After a feast of mega-acquisitions, a company typically suffers indigestion. By all indications, EMC
What is even more remarkable is the degree to which the acquisitions have been transformative in propelling EMC, a hardware storage company, aggressively into software.
Clearly, IT customers want lifecycle management, not to rely on myriad vendors. The big players are scrambling to fill this need for integration. That means IBM
Management calls it the "holy grail strategy," and EMC's quest has involved a series of strategic acquisitions -- Legato, Documentum, and Vmware, among them. (See EMC's Holy Grail for more on this.)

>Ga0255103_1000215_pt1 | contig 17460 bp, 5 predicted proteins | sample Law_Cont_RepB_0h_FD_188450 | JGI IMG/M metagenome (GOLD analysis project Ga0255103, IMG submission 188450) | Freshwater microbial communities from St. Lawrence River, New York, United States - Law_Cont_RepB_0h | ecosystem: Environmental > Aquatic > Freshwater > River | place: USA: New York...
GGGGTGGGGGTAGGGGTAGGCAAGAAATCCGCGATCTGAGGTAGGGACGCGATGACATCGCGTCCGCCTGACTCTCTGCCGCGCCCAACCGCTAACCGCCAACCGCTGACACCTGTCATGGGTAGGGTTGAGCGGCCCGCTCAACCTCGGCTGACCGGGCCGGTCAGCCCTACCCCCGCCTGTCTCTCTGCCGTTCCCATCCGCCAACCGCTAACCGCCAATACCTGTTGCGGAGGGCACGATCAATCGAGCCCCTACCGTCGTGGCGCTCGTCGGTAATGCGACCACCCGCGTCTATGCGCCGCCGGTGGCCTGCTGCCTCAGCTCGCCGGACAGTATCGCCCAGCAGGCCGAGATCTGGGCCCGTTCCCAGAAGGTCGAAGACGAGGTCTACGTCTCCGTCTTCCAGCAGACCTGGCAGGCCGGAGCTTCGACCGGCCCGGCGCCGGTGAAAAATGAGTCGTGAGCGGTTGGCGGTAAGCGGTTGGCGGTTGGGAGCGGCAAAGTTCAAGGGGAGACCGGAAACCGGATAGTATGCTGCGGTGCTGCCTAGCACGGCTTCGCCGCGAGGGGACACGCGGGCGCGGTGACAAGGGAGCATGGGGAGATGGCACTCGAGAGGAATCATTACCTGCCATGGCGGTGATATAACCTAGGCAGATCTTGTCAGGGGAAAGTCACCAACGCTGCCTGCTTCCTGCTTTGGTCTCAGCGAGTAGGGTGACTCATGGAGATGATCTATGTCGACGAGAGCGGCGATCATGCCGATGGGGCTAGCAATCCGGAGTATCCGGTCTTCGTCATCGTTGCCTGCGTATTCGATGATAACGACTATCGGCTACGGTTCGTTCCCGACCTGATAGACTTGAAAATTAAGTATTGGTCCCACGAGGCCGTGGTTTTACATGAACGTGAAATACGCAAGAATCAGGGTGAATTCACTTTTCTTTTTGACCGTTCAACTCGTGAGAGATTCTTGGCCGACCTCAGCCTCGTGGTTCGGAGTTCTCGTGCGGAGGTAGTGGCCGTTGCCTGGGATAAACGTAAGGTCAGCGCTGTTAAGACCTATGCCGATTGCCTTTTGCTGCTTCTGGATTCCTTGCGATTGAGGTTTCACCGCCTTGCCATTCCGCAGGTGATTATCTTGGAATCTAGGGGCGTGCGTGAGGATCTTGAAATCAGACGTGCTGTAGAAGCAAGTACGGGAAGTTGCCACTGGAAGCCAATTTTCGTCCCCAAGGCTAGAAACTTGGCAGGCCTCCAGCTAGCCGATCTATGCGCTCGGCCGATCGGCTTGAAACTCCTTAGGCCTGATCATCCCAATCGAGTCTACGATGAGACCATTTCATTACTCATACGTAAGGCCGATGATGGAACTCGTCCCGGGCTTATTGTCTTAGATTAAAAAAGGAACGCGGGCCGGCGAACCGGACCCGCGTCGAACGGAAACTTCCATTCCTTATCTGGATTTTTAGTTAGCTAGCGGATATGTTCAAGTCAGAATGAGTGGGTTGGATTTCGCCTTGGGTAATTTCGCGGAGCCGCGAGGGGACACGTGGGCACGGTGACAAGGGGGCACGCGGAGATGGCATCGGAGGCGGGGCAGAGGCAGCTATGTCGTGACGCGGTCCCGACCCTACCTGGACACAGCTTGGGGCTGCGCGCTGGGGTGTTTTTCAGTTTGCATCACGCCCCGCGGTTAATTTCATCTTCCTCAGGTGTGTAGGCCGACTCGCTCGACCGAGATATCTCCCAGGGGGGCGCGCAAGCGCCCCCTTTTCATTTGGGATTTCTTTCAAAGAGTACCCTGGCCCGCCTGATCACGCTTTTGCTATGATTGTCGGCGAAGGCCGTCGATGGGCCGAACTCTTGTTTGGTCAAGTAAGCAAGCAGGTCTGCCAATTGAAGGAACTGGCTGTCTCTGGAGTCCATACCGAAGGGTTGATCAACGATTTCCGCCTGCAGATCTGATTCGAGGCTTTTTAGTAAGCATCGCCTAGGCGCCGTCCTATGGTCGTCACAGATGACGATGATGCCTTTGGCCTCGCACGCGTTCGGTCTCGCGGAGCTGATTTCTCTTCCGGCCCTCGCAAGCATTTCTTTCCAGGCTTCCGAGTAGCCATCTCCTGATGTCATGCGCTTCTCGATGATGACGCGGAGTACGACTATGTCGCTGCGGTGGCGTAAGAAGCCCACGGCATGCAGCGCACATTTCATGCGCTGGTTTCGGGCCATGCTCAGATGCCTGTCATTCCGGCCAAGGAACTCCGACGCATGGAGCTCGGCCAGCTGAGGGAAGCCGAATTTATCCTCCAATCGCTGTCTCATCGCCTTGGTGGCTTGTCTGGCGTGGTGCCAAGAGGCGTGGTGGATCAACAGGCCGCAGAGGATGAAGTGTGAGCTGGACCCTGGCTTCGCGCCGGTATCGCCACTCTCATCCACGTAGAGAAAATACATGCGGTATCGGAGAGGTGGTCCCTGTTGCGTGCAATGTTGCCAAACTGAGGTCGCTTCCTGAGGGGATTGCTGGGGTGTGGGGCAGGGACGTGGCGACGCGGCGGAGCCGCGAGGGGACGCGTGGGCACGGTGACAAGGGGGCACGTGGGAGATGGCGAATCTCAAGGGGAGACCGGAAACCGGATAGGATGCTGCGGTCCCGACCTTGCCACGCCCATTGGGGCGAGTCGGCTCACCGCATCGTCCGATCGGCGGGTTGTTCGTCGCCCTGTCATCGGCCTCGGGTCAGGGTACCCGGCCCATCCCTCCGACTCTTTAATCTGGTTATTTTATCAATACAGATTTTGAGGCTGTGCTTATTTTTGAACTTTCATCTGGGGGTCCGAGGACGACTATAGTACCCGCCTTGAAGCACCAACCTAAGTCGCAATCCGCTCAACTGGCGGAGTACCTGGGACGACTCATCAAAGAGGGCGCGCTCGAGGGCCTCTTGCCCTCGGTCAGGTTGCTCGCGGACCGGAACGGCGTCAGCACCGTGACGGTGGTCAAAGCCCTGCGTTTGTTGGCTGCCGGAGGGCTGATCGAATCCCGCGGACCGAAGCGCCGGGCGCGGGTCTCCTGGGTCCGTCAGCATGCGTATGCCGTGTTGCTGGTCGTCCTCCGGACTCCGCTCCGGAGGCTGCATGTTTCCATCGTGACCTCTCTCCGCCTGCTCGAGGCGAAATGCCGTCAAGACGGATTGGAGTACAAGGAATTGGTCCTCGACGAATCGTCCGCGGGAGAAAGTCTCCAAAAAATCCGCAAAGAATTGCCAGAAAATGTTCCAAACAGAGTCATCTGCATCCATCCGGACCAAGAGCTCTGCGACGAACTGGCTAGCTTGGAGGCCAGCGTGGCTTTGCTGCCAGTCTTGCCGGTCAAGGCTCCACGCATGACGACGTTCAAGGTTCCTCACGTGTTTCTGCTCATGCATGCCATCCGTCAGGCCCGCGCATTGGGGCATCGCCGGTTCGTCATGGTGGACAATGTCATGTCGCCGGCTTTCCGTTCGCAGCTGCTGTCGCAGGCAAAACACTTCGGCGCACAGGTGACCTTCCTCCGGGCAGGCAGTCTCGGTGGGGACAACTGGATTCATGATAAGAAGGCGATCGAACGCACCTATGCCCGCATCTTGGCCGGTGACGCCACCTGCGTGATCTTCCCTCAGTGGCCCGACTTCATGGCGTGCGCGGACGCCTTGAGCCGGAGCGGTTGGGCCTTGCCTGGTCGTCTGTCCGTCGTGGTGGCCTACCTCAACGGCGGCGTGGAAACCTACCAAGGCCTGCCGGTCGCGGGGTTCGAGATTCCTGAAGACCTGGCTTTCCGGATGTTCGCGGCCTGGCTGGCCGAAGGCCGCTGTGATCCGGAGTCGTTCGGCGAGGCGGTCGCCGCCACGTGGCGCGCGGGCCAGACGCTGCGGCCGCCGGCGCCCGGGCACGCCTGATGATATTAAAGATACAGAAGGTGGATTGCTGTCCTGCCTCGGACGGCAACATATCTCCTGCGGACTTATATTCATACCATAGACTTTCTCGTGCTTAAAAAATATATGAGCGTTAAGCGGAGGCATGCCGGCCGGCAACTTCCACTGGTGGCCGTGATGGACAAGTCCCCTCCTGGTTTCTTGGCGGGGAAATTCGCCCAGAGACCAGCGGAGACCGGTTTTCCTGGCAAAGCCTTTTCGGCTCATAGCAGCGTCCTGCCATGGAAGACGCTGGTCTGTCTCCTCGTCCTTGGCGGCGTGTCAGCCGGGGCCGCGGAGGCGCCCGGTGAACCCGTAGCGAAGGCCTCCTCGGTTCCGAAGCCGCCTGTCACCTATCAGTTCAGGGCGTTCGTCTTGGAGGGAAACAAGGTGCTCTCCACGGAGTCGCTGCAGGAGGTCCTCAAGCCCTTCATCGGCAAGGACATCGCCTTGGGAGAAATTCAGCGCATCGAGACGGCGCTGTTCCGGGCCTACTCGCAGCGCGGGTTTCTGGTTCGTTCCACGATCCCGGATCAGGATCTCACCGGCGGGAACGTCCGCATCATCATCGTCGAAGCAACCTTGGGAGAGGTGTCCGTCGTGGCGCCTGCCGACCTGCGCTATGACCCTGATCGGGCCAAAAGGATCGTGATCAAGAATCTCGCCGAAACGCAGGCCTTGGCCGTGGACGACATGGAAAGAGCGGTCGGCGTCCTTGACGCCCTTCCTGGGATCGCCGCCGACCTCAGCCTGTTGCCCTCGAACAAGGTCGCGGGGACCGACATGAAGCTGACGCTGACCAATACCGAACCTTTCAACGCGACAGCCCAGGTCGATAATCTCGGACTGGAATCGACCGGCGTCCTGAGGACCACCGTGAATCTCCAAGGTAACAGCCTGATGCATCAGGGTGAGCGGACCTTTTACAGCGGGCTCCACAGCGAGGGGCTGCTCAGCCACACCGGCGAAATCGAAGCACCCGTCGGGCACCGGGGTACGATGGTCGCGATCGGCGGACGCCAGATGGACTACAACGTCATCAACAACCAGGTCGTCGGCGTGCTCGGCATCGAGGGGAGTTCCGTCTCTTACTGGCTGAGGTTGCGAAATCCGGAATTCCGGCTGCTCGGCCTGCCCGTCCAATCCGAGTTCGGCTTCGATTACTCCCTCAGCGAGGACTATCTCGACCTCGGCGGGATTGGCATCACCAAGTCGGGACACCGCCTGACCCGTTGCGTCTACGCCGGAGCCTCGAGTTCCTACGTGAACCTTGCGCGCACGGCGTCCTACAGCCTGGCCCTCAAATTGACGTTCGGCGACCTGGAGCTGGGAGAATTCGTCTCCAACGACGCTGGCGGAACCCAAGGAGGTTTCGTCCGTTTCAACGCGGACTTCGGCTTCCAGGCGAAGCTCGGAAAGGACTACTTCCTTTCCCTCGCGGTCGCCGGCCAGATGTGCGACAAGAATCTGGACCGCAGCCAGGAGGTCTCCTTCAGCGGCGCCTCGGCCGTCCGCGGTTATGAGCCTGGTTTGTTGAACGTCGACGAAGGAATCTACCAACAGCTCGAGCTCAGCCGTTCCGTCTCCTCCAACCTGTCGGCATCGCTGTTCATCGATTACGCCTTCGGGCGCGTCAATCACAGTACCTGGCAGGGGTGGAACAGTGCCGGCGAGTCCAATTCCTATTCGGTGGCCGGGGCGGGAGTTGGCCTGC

For all its success so far, EMC's strategy was a gamble, and there was a lot of initial skepticism. The payoff in the words of Bill Teuber, EMC's executive vice president and CFO: "For the year, we reached and exceeded every major financial goal we set at the start of 2003."
Living well is the best revenge, and so far, so good. Sure, a general uptick in IT spending has helped, but EMC has had a mighty big hand in its own comeback.
Tom Taulli is the author of six books on investing, including The Complete M&A Handbook (Random House). You can reach him firstname.lastname@example.org.